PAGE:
A few days ago I got the silly, yes silly, idea of going to the bank who has had me as a customer since well over the last 20 years. I have a piggy-bank at home where I put all change received when doing some shopping. When I was young I was learned that “a saved coin is a coin earned”. So ever since then I put all my coins in a piggy-bank that was a present from my grandmother. Every time it was filled up, I took out all the coins and put them all in small paper tubes, different tubes for different values on the coins. Then we went to the bank to deposit the money in to my bank account. All was well. it was fun! My very own money, I even got an interest rate! By having money in the bank it became even more money by it self!! Amazing!

This way of saving continued among the years. The piggy-banks got larger and larger. Right up until a few days ago I was saving coins.

The first signs of problems was when they stopped handing out paper tubes to put the coins in. Then you had to bring your money in a sack/plastic bag/pockets/hat and pour the coins in a machine that eats the coins (that’s what it sounds like). Then gives you a receipt with numbers on that tells you what amount that was deposited on your account. The lovely game of searching banks that had one of those machines was a real challenge. Ever walked the streets of the city with huge bags of coins during a blizzard? The weight is just a pain when you get to one bank and they say “no, sorry we do not have that machine here any more, but try the bank at….”. The walk continues, the search goes on.

A few days ago I went to the only bank in the city that still had that machine (the one that eats your coins and gives you numbers on a receipt instead). As I entered the bank I right away got a feeling of something missing. The machine! It was gone!  It was replaced with a machine that only eats your paper money (in the same fashion as the coin machine). So I thought that the lady behind the counter had access to the machine for the coins. Of course I had to take a que note, with a number on it. Then I had to sit down and wait for that number on my note to be called out. After a long wait I finally got to the desk and asked the lady where I could exchange my coins to numbers for my account! She said that they (the banks) don’t do that any more. But she said that if I went to the supermarket they would have machines to change the coins to numbers on a receipt that I could exchange real money (not coins). So away I went. Off to the supermarket nearby and there I asked for a machine that eats coins. Yes, they indeed have one! Great!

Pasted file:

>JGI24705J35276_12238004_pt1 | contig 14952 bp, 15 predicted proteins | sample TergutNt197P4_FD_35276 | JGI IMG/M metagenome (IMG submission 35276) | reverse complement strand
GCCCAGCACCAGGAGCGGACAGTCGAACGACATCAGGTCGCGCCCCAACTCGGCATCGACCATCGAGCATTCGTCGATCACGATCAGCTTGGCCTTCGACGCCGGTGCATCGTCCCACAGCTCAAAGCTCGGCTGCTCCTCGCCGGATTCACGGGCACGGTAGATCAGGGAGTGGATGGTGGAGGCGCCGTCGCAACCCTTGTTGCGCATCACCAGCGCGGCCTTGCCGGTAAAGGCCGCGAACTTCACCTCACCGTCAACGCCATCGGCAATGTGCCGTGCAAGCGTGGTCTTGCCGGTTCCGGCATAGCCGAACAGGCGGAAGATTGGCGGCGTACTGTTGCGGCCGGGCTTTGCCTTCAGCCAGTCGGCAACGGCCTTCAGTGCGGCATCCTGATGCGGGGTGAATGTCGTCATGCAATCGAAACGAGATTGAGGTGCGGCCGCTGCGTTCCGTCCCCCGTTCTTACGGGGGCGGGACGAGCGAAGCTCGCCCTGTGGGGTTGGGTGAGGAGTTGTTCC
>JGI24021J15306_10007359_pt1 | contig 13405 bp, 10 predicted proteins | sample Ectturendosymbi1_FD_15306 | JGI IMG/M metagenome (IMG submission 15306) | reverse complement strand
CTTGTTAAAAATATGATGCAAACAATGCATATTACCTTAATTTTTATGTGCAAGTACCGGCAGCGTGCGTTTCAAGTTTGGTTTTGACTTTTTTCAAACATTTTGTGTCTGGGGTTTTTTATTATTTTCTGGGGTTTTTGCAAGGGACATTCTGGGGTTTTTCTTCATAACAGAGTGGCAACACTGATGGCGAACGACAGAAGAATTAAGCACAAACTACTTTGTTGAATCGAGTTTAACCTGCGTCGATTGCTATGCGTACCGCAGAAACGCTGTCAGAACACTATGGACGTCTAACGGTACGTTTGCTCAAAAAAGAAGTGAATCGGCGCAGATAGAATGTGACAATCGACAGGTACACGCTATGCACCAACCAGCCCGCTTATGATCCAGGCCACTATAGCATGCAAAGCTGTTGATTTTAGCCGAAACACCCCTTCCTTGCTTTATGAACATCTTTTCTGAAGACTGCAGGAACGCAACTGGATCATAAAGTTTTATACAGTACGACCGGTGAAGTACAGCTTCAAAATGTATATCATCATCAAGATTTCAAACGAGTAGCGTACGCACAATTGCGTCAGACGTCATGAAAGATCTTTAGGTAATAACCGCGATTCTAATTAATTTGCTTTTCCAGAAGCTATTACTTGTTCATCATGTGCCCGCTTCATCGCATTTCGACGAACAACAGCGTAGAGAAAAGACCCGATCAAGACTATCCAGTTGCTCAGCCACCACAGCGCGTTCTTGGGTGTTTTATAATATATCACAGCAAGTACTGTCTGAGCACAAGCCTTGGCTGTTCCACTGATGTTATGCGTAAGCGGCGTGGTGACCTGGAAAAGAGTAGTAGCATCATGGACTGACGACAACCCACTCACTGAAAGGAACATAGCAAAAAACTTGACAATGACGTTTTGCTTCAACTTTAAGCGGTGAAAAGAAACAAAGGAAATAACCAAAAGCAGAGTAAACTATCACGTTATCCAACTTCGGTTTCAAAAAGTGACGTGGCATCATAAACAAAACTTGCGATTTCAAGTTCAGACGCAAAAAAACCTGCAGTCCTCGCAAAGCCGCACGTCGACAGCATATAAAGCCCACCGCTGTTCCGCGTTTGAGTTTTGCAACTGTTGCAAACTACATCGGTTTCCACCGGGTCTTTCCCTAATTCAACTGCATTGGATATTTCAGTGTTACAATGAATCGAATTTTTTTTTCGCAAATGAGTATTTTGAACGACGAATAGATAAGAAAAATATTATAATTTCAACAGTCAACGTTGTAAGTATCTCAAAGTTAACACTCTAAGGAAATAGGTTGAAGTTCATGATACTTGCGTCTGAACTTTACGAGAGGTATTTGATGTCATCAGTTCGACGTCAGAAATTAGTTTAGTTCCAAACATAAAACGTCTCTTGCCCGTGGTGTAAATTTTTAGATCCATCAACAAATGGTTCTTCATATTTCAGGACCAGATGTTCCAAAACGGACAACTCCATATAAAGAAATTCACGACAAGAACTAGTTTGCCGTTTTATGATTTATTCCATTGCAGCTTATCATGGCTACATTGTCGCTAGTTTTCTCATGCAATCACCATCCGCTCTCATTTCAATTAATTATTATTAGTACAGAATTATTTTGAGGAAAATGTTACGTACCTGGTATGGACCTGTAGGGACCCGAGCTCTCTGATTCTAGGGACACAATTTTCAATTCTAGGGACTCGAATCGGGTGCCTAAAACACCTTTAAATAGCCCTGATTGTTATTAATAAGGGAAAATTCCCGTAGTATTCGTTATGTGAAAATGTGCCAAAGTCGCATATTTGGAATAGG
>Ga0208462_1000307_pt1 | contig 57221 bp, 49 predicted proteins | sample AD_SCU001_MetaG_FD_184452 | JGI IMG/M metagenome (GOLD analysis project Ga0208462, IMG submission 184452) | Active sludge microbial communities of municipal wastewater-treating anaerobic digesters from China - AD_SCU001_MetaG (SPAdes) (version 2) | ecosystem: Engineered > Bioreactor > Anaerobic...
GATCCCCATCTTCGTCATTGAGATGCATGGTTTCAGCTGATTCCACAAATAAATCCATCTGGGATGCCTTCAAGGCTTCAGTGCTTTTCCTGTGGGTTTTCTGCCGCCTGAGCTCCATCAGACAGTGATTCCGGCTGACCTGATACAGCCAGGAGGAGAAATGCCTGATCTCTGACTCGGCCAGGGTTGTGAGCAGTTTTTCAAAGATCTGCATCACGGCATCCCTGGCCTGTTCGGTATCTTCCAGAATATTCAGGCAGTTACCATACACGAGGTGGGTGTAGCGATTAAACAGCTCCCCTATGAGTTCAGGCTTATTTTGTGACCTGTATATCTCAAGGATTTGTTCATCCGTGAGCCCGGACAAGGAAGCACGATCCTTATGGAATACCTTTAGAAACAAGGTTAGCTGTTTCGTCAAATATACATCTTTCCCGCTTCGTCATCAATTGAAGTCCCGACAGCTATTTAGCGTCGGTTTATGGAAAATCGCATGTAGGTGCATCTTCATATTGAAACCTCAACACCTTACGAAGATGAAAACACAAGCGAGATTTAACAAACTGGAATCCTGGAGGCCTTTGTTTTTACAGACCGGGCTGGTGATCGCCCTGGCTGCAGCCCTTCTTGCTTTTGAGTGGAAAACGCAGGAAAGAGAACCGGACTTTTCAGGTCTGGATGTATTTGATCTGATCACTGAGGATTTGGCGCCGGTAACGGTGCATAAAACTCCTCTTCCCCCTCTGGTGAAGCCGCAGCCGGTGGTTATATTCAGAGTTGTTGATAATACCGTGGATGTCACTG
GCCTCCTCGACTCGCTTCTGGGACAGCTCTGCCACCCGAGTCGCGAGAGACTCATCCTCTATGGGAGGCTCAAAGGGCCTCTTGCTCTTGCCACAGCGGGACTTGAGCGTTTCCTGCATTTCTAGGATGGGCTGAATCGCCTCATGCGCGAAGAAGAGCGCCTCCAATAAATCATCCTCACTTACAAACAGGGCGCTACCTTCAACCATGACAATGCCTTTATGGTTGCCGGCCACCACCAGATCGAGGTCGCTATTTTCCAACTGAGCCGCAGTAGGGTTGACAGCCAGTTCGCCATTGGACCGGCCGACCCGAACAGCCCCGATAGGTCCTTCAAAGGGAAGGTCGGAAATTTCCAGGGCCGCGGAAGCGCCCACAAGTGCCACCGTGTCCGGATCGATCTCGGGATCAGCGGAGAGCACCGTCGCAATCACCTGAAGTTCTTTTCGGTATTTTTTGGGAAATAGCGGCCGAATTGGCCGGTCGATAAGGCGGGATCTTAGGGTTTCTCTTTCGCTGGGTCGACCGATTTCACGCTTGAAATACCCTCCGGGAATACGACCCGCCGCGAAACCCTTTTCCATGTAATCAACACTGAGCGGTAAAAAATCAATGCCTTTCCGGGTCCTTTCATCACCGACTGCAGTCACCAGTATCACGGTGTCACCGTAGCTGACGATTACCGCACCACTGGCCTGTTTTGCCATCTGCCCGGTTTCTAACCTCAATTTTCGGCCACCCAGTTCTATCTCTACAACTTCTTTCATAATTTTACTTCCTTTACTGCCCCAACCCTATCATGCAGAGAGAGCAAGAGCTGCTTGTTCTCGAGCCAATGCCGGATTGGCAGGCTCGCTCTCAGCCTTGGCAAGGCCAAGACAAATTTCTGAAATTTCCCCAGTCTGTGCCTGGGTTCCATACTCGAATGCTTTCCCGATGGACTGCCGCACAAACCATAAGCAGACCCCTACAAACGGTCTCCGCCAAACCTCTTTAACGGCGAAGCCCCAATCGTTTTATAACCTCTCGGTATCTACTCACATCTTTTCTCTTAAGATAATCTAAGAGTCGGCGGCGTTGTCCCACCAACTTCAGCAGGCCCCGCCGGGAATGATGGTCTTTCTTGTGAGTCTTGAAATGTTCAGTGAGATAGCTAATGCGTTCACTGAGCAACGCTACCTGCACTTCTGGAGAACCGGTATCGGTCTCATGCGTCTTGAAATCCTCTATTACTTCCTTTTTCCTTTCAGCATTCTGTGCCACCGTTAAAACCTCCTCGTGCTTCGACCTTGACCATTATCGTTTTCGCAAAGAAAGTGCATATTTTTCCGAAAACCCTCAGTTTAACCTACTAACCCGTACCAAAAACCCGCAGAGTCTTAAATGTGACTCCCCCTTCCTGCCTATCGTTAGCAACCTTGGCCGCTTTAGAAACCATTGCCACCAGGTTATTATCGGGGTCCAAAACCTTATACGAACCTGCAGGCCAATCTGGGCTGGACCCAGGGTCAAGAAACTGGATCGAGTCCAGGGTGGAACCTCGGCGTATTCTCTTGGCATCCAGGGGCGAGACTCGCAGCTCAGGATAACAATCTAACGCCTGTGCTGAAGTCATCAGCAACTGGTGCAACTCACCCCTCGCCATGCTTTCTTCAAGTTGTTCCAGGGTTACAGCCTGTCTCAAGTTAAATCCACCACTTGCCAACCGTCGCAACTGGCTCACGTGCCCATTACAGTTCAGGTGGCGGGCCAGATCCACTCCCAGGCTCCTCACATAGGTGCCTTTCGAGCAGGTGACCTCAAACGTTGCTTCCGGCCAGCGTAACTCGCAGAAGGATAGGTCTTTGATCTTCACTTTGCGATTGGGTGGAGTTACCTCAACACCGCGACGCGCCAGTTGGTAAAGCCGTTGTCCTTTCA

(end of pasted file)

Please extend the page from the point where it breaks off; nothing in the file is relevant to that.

Hang on a minute… “fee for exchange coins, 4% of the total amount”?!

The banks don’t accept coins any more, but they rather sends their clients to the supermarket with their coins. Only to pay a fee for a service that the banks don’t provides any more?! In today’s society the banks don’t handle money due to the risk of robbery, if you want money you have to use an ATM or equal. No matter of depositing or withdrawing money. There is a machine for that. “Nopp, we ain’t want your money, ’cause we’re a bank, see”?!

Now you only need to use your credit card that is connected to your bank for depositing, withdrawing, using, paying money. I understand that the future is happening now and we cant run around with the pockets filled with coins and banknotes. Or the old system of  bills in brown envelopes (old Swedish thing) every month.

Today everything is uploaded, megabits and text messages, SMS, MMS, BDSM, AOL and LOL or what ever it’s called. You can sit on the toilet and manage you entire personal financial disaster by some simple swipes with your finger on your smart phone.

But if you are an elderly person sitting at home with a piggy-bank you are totally lost. You need to take the money to a supermarket (in a bag), exchange the coins there, pay a fee for it and you get a receipt with numbers on it that you must exchange to paper money. That you deposit in a machine at the bank. I bet they are thrilled to pay a fee on the money that they paid tax on already just to deposit the saved coins on their bank account.

I accept the fact that the banks don’t want to handle money due to the risk of violence and robbery. But honestly, it must be a rather stupid criminal that want to rob a bank that only have coins in the vault.

“Stand and deliver! Hand ye swag”

“Sure do you got a fork lift for the 2½ tonnes of coins that we have in our vault, it will take you five men and three hours to shift that loot”.